Enlarge /. A mobile PC processor codenamed Tiger Lake. It will be the first CPU to offer a security feature known as control flow enforcement technology.
The history of hacking was largely a back and forth game in which attackers developed a technique to break through a system, defenders developed a countermeasure to prevent the technique, and hackers developed a new way to bypass system security. On Monday, Intel announced plans to bake a new parade directly into its CPUs to prevent software exploits from executing malicious code on vulnerable computers.
Control-Flow Enforcement Technology [CET] represents a fundamental change in the way processors execute instructions from applications such as web browsers, email clients or PDF readers. CET was jointly developed by Intel and Microsoft to thwart a technique known as return-oriented programming that hackers circumvent anti-exploit measures that software developers introduced about a decade ago. While Intel first released CET's implementation in 2016, the company announced on Monday that the Tiger Lake CPU microarchitecture would be the first to include it.
ROP, as return-oriented programming is usually called, was the reaction of software exploiters to protective measures such as executable space protection and randomization of the address space layout, which found their way into Windows, MacOS and Linux a little less than two decades ago. These safeguards are designed to significantly reduce the damage software exploits can do by making changes to system memory that prevent malicious code from executing. Even if a buffer overflow or other vulnerability was successfully fixed, the exploit only resulted in a system or application crash, not a serious system compromise.
With ROP, attackers could regain the highlands. Instead of using malicious code written by the attacker, ROP attacks use functions that benign applications or operating system routines have already stored in a memory area called a stack. The "return" in ROP refers to the use of the RET instruction, which is central to the reordering of the code flow.
Alex Ionescu, an experienced Windows security expert and technical director of security company CrowdStrike, likes to say that ROP uses the same Lego parts if a harmless program is like a building made of Lego blocks that were built in a specific order, but in a different order. ROP converts the building into a spaceship. The technique can bypass anti-malware protection by using memory-resident code that can already be executed.
CET introduces changes in the CPU that create a new batch called the control batch. This stack cannot be changed by attackers and does not save any data. It stores the return addresses of the Lego blocks that are already in the stack. For this reason, even if an attacker has damaged a return address in the data stack, the control stack maintains the correct return address. The processor can recognize this and stop execution.
"Because there is no effective software mitigation against ROP, CET will very effectively detect and stop this class of vulnerabilities," said Ionescu. "Previously, operating systems and security solutions had to guess or conclude that ROP had occurred, perform forensic analysis, or determine the payload / impact of the second-level exploit."
Not that CET is limited to defending against ROP. CET offers a variety of additional safeguards, some of which thwart exploitation techniques known as jump-oriented programming and call-oriented programming, to name just two. However, ROP is one of the most interesting aspects of MEZ.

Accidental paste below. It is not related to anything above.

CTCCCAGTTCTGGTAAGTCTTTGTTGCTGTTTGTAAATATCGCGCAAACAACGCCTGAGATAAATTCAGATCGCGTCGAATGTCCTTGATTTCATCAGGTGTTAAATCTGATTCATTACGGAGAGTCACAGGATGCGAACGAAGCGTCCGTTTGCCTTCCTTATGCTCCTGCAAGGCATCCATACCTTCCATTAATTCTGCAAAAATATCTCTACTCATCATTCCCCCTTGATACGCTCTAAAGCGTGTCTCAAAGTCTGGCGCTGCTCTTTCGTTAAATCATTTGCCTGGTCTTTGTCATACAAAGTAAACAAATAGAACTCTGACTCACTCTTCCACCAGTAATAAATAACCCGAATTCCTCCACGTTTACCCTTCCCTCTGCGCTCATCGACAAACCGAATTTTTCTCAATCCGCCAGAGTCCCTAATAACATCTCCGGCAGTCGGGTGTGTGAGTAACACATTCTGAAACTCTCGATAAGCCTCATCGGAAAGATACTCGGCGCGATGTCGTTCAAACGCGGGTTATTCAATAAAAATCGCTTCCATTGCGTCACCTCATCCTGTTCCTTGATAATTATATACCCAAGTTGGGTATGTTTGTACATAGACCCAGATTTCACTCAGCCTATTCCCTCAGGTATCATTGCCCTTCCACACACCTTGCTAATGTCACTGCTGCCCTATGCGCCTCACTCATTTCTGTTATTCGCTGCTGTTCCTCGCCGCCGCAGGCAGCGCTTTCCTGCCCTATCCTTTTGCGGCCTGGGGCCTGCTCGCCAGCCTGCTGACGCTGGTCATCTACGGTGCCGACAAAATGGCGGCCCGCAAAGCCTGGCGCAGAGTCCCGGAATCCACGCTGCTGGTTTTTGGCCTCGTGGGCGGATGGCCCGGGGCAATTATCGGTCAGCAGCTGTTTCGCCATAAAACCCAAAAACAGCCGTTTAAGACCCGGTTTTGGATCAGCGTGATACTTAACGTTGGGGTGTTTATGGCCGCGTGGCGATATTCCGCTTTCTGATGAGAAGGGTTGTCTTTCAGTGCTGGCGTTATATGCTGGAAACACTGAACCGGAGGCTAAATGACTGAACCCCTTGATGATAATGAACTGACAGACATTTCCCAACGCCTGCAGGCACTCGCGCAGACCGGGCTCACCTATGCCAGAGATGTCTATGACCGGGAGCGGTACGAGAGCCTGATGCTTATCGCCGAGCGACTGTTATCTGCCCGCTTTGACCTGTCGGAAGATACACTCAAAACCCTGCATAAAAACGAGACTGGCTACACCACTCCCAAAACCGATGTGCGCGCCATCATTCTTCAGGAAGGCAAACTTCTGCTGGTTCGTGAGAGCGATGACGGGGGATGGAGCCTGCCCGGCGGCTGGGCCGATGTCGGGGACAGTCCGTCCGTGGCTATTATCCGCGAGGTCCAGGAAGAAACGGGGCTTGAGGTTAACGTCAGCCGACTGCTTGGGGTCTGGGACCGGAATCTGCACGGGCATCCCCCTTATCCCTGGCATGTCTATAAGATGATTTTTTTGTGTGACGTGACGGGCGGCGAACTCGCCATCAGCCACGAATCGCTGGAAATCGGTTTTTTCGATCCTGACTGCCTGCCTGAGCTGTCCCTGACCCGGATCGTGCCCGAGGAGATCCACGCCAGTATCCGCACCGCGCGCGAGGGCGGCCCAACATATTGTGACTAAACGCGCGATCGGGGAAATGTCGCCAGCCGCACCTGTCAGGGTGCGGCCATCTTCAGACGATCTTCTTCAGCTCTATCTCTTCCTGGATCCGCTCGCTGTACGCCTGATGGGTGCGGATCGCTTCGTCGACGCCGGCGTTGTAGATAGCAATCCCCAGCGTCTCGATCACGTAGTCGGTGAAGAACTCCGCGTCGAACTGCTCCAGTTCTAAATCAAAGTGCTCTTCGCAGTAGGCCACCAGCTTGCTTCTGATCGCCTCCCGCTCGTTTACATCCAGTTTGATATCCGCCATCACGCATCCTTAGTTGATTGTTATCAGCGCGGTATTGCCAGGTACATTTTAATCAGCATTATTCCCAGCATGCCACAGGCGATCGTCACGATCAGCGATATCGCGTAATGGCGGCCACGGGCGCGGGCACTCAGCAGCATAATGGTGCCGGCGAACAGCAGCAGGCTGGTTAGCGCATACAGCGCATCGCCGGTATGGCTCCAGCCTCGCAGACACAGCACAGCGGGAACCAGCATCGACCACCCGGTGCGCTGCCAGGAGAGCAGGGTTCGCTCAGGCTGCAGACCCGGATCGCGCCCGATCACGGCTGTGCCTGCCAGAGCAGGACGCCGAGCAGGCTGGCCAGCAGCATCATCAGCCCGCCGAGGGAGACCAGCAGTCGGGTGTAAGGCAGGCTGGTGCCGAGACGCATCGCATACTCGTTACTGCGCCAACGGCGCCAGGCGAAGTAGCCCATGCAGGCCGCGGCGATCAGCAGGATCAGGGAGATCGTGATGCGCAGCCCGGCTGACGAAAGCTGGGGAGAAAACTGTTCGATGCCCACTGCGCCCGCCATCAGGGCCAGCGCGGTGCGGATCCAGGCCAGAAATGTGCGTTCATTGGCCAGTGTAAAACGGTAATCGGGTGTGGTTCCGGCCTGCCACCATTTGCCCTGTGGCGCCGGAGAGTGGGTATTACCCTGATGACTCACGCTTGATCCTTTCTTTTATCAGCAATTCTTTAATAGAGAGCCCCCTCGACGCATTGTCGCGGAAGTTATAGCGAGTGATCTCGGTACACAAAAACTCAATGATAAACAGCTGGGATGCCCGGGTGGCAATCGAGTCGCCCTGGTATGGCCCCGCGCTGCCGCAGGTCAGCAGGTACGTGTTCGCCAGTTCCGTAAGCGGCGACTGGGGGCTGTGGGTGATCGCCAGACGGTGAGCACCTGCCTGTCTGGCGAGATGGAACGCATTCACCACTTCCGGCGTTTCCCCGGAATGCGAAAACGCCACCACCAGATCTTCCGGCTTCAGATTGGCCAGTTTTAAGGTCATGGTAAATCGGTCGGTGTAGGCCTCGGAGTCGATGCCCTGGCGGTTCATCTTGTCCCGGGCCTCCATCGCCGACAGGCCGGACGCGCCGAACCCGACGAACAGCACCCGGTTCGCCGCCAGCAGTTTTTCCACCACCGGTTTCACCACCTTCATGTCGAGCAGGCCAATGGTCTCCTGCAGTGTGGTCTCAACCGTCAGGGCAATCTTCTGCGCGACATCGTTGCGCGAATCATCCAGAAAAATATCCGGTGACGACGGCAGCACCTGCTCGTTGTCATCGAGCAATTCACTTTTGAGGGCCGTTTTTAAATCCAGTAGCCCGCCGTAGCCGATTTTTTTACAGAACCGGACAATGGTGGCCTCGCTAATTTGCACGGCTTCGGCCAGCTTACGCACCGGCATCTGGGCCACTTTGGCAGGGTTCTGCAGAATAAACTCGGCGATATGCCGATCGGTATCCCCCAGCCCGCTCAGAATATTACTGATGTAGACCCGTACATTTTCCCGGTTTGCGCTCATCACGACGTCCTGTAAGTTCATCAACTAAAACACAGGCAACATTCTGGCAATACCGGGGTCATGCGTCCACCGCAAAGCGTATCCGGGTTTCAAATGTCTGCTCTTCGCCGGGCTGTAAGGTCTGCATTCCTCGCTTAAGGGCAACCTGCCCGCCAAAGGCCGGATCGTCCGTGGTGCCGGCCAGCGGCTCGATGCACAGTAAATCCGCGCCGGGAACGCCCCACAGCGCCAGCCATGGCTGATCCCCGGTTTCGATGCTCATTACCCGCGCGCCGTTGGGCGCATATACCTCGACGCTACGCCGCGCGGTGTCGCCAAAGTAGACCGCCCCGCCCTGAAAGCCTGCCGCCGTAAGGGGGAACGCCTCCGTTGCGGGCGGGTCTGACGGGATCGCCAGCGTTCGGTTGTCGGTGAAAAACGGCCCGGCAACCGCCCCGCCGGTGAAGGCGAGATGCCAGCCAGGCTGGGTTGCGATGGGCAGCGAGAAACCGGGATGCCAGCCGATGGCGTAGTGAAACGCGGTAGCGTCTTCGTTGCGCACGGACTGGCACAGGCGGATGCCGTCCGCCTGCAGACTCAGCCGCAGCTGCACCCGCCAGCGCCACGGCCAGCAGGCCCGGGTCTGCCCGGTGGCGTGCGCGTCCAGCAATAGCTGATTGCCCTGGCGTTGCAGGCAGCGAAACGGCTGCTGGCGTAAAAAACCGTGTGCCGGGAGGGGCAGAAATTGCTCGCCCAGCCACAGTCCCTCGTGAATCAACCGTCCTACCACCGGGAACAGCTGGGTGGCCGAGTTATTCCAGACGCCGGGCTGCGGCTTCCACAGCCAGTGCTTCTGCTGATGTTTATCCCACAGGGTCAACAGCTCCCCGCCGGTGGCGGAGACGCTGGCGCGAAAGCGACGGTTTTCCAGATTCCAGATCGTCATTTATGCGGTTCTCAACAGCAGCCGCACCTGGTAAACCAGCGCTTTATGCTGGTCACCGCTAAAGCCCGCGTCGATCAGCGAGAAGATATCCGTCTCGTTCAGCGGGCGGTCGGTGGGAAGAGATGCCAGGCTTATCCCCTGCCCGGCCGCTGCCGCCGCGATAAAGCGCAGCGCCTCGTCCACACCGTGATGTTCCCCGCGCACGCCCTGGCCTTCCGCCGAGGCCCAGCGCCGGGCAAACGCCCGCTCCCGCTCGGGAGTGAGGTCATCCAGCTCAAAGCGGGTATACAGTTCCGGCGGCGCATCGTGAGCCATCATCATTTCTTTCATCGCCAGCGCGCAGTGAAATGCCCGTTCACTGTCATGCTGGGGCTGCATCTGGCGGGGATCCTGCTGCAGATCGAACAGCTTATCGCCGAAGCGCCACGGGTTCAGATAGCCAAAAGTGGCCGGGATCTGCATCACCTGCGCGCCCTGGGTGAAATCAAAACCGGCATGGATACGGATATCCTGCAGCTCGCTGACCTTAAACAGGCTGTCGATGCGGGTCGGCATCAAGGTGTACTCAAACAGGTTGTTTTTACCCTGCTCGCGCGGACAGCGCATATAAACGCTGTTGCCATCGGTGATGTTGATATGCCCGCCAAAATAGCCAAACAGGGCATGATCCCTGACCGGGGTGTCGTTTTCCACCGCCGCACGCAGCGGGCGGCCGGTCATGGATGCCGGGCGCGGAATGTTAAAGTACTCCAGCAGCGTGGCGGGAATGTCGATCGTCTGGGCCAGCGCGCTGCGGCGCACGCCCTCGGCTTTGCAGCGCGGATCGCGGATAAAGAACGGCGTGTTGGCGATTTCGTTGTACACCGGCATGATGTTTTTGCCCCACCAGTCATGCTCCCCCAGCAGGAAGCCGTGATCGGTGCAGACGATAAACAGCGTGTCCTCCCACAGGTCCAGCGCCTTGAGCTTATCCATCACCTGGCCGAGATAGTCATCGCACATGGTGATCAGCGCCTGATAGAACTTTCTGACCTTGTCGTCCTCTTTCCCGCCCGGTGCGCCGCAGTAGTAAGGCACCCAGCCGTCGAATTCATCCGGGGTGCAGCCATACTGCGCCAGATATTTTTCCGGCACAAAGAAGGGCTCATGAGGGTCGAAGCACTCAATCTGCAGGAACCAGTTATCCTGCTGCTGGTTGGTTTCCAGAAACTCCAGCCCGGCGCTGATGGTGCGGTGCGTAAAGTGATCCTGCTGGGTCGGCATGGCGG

Those who don't remember the past
Intel has other security features built into its CPUs that do less than excellent results. One of them is Intel SGX, short for Software Guard eXtension, which is supposed to work out impenetrable parts of the protected memory for security-relevant functions such as the creation of cryptographic keys. Another security add-on from Intel is the Converged Security and Management Engine or simply the Management Engine. It is a subsystem in Intel CPUs and chipsets that implements a variety of sensitive functions, including the firmware-based Trusted Platform Module for silicon-based encryption, the authentication of the UEFI BIOS firmware as well as Microsoft System Guard and BitLocker.
However, a steady stream of security holes discovered in both CPU resident functions has made them vulnerable to a variety of attacks over the years. The latest SGX vulnerabilities were only announced last week.
It's tempting to think that MEZ will be similarly easy to defeat, or worse, will expose users to hacks that would not have been possible if protection had not been added. However, Joseph Fitzpatrick, hardware hacker and researcher at SecuringHardware.com, says that his optimistic CET will perform better. He explained:
A clear difference that makes me less skeptical about these types of features than SGX or ME is that they both add security features rather than enhancing existing features. ME basically added a management level outside of the operating system. SGX adds operating modes that should not theoretically be manipulated by a malicious or compromised operating system. CET only adds mechanisms to prevent normal operations – returning to addresses outside the stack and jumping to and from the wrong places in the code – from completing successfully. If CET does not do its job, only normal operation is possible. The attacker is not granted access to other functions.
As soon as CET-capable CPUs are available, protection only works if the processor is running an operating system with the required support. Windows 10 version 2004 released last month offers this support. Intel still doesn't say when Tiger Lake CPUs will be released. While protection could offer defenders an important new tool, Ionescu and his colleague Yarden Shafir have already developed bypasses for it. Expect them to end up in real attacks within the decade.